Dennis – we are totally going after Hatch, Lugar, Corker, Snowe – you bet we are….. We are out finding candidates to beat the democrats too. There’s alot of us out here and we are busy. We can’t wait for 2014 to get rid of Goober Graham.

suzyk on January 15, 2011 at 8:17 AM

DeMint = SC (Red)
Lee = UT (Red)
Paul = KY (Red)

Toomey = PA (Blue)
Rubio = FL (Purple)

Enough said.

kevinkristy on January 15, 2011 at 8:23 AM

I do not think they are going after RINOs in 2012. There are too many democrats to be defeated first
Dennis227 on January 15, 2011 at 8:03 AM

I hope you’re right. Two years of incessant internal squabbling is no way to take the Senate and W.H. back.

BTW, the one thing that worries me about the Tea Party is that they are too impatient, demanding abracadabra instant radical change. Some of their spokespeeps were noisily complaining about Boehner and company before they’d even been sworn in. This sniping by unelected heads of a grassroots movement has the effect of turning me off to the Tea Party (of which I considered myself a member) rather than embracing them.

We’re all anxious for and end to this out of control deficit spending, but the deficit will not go down without economic growth. We have to be sure we don’t do anything to restrain growth in our zeal for addressing the debt and deficit. For that reason, I oppose a balanced budget amendment because it does nothing to prevent tax increases which stifle economic recovery.

Buy Danish on January 15, 2011 at 8:28 AM

If they want to form a tea party caucus, fine. Words don’t impress us as much as action, like voting. Just shows us that a 3rd party is not the way to go. Taking over the Republican party is the way, kicking out the rinos and elites on the way.

Kissmygrits on January 15, 2011 at 8:37 AM

I didn’t quite understand……I understand this even less.

Bwahahahaha!!! You think like a elitist insider RINO! THEN, in the last paragraph, you get it right. Who did you call for the answer? Sarah?

We have MANY votes coming up in the next two years that will force Hatch, Snowe, Collins, etc to take a stand that will enrage the RINO base if they vote with the Tea Party. They MUST appease the RINO’s to get reelected. If they vote the way of the RINO, they will face primary challenges.

You see Allah, a conservative sticks to his/her principles and out of that comes the impetus to resist establishment thinking and solutions. The necessity to hold to their values is the mother of the invention of ways to do so.

End of lesson.

;-)

csdeven on January 15, 2011 at 9:15 AM

Founding members. Every organization requires a beginning.

Good, I’m glad for it.

maverick muse on January 15, 2011 at 9:16 AM

Once again, AP is cynical for cynicism’s sake

No-he’s ‘cynical’ here because he has disdain for the TP.
“In all fairness” does not apply for grass roots conservatism.
For this guy,though,giving the benefit of the doubt and giving frequent ‘reluctant’ props toward BO and other prominent libs and their actions is the default attitude.

Dr. Carlo Lombardi on January 15, 2011 at 9:19 AM

It’s just not Rubio’s style to join something like the Tea Party. It’s why he can appeal to a RINO like me and to Jim DeMint fans at the same time.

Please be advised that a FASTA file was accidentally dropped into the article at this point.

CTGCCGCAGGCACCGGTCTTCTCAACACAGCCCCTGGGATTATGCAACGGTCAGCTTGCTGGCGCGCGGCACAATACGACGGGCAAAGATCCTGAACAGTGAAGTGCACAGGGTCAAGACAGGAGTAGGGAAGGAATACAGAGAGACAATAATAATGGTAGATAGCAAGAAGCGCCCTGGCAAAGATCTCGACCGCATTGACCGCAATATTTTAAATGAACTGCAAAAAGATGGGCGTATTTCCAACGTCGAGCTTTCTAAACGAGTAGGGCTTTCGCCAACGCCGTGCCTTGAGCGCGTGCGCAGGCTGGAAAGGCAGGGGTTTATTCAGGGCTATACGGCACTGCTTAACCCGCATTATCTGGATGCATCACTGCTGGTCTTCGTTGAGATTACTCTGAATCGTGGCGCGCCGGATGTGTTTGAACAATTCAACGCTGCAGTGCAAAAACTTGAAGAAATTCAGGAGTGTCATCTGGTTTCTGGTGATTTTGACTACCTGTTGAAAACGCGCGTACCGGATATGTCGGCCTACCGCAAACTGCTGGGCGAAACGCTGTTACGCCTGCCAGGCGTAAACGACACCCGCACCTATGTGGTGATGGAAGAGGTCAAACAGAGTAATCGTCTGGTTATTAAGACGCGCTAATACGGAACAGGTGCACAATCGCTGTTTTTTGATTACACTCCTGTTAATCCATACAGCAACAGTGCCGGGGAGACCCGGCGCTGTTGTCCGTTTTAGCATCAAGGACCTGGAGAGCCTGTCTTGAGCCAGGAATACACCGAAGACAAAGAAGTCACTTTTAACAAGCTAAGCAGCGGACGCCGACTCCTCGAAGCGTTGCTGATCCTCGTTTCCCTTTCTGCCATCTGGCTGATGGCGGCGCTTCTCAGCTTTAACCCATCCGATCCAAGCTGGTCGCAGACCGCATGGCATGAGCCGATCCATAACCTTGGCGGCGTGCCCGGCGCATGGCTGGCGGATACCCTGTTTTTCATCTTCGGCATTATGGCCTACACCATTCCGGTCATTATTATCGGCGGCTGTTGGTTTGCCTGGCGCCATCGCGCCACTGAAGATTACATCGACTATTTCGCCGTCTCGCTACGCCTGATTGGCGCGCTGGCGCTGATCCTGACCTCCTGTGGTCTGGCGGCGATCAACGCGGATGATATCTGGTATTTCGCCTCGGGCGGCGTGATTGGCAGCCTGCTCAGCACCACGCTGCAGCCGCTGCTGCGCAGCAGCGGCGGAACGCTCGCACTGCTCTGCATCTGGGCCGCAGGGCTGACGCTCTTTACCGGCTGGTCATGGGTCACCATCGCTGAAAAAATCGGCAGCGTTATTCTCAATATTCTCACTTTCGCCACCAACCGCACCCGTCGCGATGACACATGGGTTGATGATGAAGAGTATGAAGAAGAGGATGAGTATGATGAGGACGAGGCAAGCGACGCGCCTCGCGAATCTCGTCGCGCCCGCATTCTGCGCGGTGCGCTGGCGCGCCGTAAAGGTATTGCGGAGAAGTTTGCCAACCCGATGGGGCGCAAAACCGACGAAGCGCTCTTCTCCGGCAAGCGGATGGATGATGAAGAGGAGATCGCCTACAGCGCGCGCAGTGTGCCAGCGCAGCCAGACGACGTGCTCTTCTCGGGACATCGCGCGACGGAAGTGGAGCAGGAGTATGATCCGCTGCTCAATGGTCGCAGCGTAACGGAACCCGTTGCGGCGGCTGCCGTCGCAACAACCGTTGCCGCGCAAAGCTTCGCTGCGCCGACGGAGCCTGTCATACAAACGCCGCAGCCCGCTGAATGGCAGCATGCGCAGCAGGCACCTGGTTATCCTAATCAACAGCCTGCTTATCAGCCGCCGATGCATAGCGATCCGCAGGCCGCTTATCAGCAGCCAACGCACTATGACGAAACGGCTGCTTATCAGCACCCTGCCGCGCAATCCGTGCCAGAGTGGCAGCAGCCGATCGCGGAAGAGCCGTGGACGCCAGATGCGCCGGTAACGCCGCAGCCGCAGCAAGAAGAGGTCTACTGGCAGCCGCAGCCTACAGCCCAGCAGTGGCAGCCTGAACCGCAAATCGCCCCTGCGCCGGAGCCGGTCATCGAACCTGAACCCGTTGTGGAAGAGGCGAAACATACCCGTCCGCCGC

thuja on January 15, 2011 at 9:30 AM

Stir the pot.

Col.John Wm. Reed on January 14, 2011 at 9:48 PM

I’m not stirring the pot, if that’s what you mean. Answer my points.

Allahpundit on January 14, 2011 at 9:51 PM

I don’t take it as certain that Col. Reed was addressing you when he made this comment. Perhaps he was encouraging the TP caucus to keep doing what they’re doing — that is, stirring the cauldron that is Congress just a wee bit.

That’s the way I read it. I may be wrong… again.

hillbillyjim on January 15, 2011 at 1:50 AM

TEA PARTY:
Prior to serving, one stirs the pot.

Nonsense to play an overly sensitive victim, Allahp., as if to take offense where none was given.

As to your points, sounding board works fine. But it would be foolish to attribute insignificance, as if a bandwagon begins already filled rather than having it move along while people jump on board. This Caucus will not be dormant, nor will it function as mere pageantry for show. Its founders exercise determination to exert constitutional limits on governance.

I’ll be interested in finding how the House and Senate Tea Party Caucuses coordinate legislative efforts.

maverick muse on January 15, 2011 at 9:37 AM

DeMint = SC (Red)
Lee = UT (Red)
Paul = KY (Red)

Toomey = PA (Blue)
Rubio = FL (Purple)

Enough said.

kevinkristy on January 15, 2011 at 8:23 AM

This

txmomof6 on January 15, 2011 at 9:39 AM

Gotta stake your claim sometime. As the Tea Party Caucus introduces popular ideas that challenge the Legacy Congress America’s come to despise, then the ranks will grow.

I applaud these courageous few. They lead. My time and money will be directed right to them first – perhaps exclusively.

AnonymousDrivel on January 15, 2011 at 9:40 AM

Every caucus starts somewhere with a dedicated handful of members–even that pathetic bag of jello now known as the GOP Caucus.

Allahpundit–”but is it really necessary?”
Me: I have this thought about the GOP every day.

james23 on January 15, 2011 at 9:46 AM

kicking out the rinos and elites on the way.
Kissmygrits on January 15, 2011 at 8:37 AM

Ah, we must purge the GOP according to your narrow definitions. Brilliant way to increase our numbers and attract independents./